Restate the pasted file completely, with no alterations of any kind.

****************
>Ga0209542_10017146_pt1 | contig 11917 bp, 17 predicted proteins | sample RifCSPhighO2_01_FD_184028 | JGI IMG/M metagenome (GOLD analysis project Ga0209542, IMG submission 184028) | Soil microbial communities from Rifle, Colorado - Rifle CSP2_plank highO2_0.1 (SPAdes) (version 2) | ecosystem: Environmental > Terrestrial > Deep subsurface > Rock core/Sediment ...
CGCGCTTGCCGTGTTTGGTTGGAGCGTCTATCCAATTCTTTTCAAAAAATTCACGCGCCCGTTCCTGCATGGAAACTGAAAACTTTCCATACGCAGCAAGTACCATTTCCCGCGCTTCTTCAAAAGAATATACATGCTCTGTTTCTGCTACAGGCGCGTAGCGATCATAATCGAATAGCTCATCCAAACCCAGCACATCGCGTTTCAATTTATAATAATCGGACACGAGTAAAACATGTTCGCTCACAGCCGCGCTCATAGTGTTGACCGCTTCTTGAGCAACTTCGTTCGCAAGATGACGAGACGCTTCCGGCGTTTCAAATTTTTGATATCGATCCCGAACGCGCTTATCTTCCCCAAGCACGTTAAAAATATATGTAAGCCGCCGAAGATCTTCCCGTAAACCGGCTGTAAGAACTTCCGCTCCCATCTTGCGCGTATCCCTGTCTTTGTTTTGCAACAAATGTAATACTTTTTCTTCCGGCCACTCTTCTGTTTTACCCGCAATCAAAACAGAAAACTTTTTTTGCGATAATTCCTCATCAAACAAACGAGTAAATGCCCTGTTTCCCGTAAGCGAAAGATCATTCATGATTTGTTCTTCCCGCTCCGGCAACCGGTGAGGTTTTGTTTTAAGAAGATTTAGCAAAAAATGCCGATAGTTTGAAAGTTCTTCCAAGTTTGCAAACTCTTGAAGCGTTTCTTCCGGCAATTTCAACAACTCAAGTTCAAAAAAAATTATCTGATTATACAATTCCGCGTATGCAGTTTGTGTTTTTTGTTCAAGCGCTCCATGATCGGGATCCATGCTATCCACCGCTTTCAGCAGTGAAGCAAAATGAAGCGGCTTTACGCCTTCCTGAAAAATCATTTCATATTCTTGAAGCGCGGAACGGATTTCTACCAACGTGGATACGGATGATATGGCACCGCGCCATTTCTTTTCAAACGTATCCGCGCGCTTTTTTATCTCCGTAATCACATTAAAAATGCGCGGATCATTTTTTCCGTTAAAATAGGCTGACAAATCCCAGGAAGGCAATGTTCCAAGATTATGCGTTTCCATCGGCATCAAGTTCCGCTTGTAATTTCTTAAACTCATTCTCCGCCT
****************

>Ga0209542_10017146_pt1 | contig 11917 bp, 17 predicted proteins | sample RifCSPhighO2_01_FD_184028 | JGI IMG/M metagenome (GOLD analysis project Ga0209542, IMG submission 184028) | Soil microbial communities from Rifle, Colorado - Rifle CSP2_plank highO2_0.1 (SPAdes) (version 2) | ecosystem: Environmental > Terrestrial > Deep subsurface > Rock core/Sediment ...
CGCGCTTGCCGTGTTTGGTTGGAGCGTCTATCCAATTCTTTTCAAAAAATTCACGCGCCCGTTCCTGCATGGAAACTGAAAACTTTCCATACGCAGCAAGTACCATTTCCCGCGCTTCTTCAAAAGAATATACATGCTCTGTTTCTGCTACAGGCGCGTAGCGATCATAATCGAATAGCTCATCCAAACCCAGCACATCGCGTTTCAATTTATAATAATCGGACACGAGTAAAACATGTTCGCTCACAGCCGCGCTCATAGTGTTGACCGCTTCTTGAGCAACTTCGTTCGCAAGATGACGAGACGCTTCCGGCGTTTCAAATTTTTGATATCGATCCCGAACGCGCTTATCTTCCCCAAGCACGTTAAAAATATATGTAAGCCGCCGAAGATCTTCCCGTAAACCGGCTGTAAGAACTTCCGCTCCCATCTTGCGCGTATCCCTGTCTTTGTTTTGCAACAAATGTAATACTTTTTCTTCCGGCCACTCTTCTGTTTTACCCGCAATCAAAACAGAAAACTTTTTTTGCGATAATTCCTCATCAAACAAACGAGTAAATGCCCTGTTTCCCGTAAGCGAAAGATCATTCATGATTTGTTCTTCCCGCTCCGGCAACCGGTGAGGTTTTGTTTTAAGAAGATTTAGCAAAAAATGCCGATAGTTTGAAAGTTCTTCCAAGTTTGCAAACTCTTGAAGCGTTTCTTCCGGCAATTTCAACAACTCAAGTTCAAAAAAAATTATCTGATTATACAATTCCGCGTATGCAGTTTGTGTTTTTTGTTCAAGCGCTCCATGATCGGGATCCATGCTATCCACCGCTTTCAGCAGTGAAGCAAAATGAAGCGGCTTTACGCCTTCCTGAAAAATCATTTCATATTCTTGAAGCGCGGAACGGATTTCTACCAACGTGGATACGGATGATATGGCACCGCGCCATTTCTTTTCAAACGTATCCGCGCGCTTTTTTATCTCCGTAATCACATTAAAAATGCGCGGATCATTTTTTCCGTTAAAATAGGCTGACAAATCCCAGGAAGGCAATGTTCCAAGATTATGCGTTTCCATCGGCATCAAGTTCCGCTTGTAATTTCTTAAACTCATTCTCCGCCT